With the first trailer, I was intrigued by what the film, A Quiet Place, could be. It suggested a film with little dialogue and one very sparing in its sound design. After all, it dealt with strange creatures that hunted purely by sound.
I wasn’t able to catch the film during its theatrical run, but I have since viewed it with its release to Blu-ray. It is a well-crafted film. The filmmakers did not rely on the usual trope of scare tactics. Instead, they opted to explore a family’s loss and the perceived guilt and blame surrounding that loss. Then they set this family conflict against an apocalyptic landscape where silence is the basic tool for survival. Thus, even though the family is familiar with, if not fluent, in American Sign Language (the eldest child, Reagan, is deaf), much remains, obviously, unspoken.
However, what I want to explore here is less a critique of a film and/or novel, but rather the nature of intellectual property.
After becoming aware of A Quiet Place, I stumbled across an unfamiliar author. One of his novels, The Silence, is about a family that seeks refuge in a world overrun by strange creatures that hunt prey solely through sound. Does this seem familiar? The book cover announced, “Soon to be a major motion picture.” I assumed that here was the source material for A Quiet Place.
Tim Lebbon published The Silence in 2015. He is a prolific author with many original titles and film novelizations to his credit. However, when I finished watching A Quiet Place, acknowledgement of his story was to be found nowhere in any of the film’s credits. Instead, John Krasinski (screenwriter and director) and Scott Beck and Bryan Woods (co-writers and story concept) receive credit for A Quiet Place as an original creation.
That “Soon to be a major motion picture” tag on Lebbon’s novel, I since learned, referred to another film in development based directly upon his work.
But in a way, hasn’t A Quiet Place already tapped the same basic premise? I have only read a portion of Lebbon’s novel thus far. There are differences. But what I can gather, both novel and film share the same basic, foundational elements: family seeks refuge and safety from strange creatures that hunt by sound. Moreover, both include a deaf daughter as a central character.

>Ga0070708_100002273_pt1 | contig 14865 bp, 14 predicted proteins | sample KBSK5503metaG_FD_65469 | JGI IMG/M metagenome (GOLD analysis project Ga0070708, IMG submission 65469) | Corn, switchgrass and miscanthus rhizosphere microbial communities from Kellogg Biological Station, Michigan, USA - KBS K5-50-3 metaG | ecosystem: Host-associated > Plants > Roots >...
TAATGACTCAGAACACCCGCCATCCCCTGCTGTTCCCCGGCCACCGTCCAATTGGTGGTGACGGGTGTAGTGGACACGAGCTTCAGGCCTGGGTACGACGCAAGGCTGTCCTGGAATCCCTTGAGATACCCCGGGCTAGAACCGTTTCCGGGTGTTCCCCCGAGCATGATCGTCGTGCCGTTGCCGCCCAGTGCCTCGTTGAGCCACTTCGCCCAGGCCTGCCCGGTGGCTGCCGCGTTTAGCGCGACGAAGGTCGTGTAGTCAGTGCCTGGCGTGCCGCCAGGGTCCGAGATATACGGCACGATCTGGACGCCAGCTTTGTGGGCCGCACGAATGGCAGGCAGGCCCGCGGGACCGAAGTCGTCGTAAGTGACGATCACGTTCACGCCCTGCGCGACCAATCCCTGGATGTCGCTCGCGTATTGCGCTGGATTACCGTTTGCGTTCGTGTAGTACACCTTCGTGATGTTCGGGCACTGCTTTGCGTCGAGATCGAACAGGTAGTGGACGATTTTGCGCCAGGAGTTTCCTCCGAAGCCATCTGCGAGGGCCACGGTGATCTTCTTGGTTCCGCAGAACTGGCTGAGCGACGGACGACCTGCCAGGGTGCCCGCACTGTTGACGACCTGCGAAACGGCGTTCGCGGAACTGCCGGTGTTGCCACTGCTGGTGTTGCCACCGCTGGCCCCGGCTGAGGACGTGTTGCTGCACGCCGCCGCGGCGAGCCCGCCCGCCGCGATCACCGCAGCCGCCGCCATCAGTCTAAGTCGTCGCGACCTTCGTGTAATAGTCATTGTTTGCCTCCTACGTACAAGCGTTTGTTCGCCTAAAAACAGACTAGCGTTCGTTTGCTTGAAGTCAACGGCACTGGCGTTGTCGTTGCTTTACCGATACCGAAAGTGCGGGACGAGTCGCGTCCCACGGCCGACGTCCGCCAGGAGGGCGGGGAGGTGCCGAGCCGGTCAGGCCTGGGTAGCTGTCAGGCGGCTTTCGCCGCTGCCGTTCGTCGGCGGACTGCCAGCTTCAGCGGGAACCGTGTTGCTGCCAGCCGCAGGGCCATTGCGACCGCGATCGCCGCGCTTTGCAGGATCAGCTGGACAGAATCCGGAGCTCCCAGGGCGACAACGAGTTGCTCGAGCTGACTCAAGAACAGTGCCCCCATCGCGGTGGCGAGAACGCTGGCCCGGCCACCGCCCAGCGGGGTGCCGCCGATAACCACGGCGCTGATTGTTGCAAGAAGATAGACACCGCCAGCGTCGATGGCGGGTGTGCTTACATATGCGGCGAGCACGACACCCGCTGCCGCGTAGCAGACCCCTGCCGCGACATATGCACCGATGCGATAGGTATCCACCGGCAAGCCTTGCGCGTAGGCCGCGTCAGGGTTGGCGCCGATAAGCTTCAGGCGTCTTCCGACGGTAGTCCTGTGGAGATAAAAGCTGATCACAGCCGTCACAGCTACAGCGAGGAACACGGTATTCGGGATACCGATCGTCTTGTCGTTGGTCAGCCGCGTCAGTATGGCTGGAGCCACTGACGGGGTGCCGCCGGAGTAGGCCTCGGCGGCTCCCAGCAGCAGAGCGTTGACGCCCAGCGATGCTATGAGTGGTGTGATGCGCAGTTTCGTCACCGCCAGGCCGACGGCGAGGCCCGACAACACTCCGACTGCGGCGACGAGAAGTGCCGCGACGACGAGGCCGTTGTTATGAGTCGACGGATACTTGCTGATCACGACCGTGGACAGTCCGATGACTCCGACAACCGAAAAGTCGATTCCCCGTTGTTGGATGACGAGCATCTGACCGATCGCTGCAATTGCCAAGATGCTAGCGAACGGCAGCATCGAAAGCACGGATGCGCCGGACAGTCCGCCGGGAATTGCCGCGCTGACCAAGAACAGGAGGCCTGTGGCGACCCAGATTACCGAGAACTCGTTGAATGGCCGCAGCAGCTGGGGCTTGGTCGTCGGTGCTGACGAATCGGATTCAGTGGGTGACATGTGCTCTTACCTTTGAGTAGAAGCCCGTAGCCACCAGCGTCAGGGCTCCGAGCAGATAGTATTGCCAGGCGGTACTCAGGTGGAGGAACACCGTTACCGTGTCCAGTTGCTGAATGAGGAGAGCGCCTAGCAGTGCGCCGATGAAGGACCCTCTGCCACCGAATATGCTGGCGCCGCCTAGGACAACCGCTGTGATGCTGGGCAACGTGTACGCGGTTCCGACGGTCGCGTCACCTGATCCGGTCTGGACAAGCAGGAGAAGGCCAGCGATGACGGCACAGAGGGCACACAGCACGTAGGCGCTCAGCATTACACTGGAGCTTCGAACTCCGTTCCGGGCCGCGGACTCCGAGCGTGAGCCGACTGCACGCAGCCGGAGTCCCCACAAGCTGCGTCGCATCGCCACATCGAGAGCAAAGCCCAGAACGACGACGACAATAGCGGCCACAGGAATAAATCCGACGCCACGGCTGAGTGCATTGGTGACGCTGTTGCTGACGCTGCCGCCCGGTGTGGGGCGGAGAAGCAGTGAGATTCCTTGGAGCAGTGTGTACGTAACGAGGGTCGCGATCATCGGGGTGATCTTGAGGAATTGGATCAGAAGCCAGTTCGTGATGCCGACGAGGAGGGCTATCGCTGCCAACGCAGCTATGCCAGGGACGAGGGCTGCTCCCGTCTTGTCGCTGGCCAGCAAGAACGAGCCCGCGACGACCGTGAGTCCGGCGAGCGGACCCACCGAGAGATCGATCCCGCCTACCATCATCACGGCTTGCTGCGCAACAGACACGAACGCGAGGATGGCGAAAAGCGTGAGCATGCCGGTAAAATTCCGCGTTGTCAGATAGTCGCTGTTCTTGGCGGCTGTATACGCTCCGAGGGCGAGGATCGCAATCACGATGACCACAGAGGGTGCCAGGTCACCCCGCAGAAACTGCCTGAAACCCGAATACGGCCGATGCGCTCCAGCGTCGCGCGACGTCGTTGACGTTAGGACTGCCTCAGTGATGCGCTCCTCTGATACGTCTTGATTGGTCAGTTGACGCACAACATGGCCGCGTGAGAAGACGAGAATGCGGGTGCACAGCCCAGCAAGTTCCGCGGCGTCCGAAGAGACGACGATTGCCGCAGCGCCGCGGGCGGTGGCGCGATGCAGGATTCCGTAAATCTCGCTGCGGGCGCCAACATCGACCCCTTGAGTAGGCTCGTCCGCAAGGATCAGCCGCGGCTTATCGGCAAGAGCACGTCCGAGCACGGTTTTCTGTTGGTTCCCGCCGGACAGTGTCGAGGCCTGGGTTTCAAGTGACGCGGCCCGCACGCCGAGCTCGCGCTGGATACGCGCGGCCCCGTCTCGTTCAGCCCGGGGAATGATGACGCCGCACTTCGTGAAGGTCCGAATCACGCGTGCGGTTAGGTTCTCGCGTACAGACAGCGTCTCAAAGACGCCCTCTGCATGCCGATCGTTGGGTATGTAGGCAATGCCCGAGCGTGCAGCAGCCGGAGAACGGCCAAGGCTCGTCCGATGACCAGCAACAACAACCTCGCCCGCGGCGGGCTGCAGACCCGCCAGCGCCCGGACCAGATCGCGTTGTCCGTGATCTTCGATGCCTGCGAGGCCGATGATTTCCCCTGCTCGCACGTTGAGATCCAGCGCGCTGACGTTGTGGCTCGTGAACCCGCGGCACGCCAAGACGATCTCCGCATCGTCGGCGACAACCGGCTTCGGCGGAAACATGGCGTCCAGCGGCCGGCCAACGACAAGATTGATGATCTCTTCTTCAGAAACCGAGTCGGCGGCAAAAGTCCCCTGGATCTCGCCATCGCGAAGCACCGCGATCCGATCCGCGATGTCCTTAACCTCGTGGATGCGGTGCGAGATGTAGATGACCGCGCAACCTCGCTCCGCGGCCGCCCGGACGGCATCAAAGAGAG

I know Lebbon’s camp is aware of the similarities between the two works. But I have not discovered anything with regard to any issues surrounding misappropriation of intellectual property.
I am not willing to pass judgment one way or another since I have not read in full Lebbon’s novel. However, the similarities are striking, and, for example, in the music world, complaints of stolen intellectual property have been made based on far less in the ways of similarity. I know this is an apples to oranges comparison. However, the question remains: where do we as artists draw the line with regard to the delineation between mere coincidence and outright thievery?
How many monkeys pounding on keyboards is it said would take to recreate one of Shakespeare’s plays? But then again, how much of Shakespeare is actually Shakespeare’s? There had been, at one time, some suspicion surrounding a contemporary of Shakespeare’s, Christopher Marlowe, as being a co-writer on much of the former’s body of work (a very interesting theory and well worth diving down that proverbial rabbit hole to investigate). Also, Romeo and Juliet is merely a re-imagining of the much older stories of star-crossed lovers, Tristan and Isolde.
In the end, I invite you to do your own investigation and be your own judge. I know where I currently stand based on the evidence at hand, and I am all the more saddened as a consequence.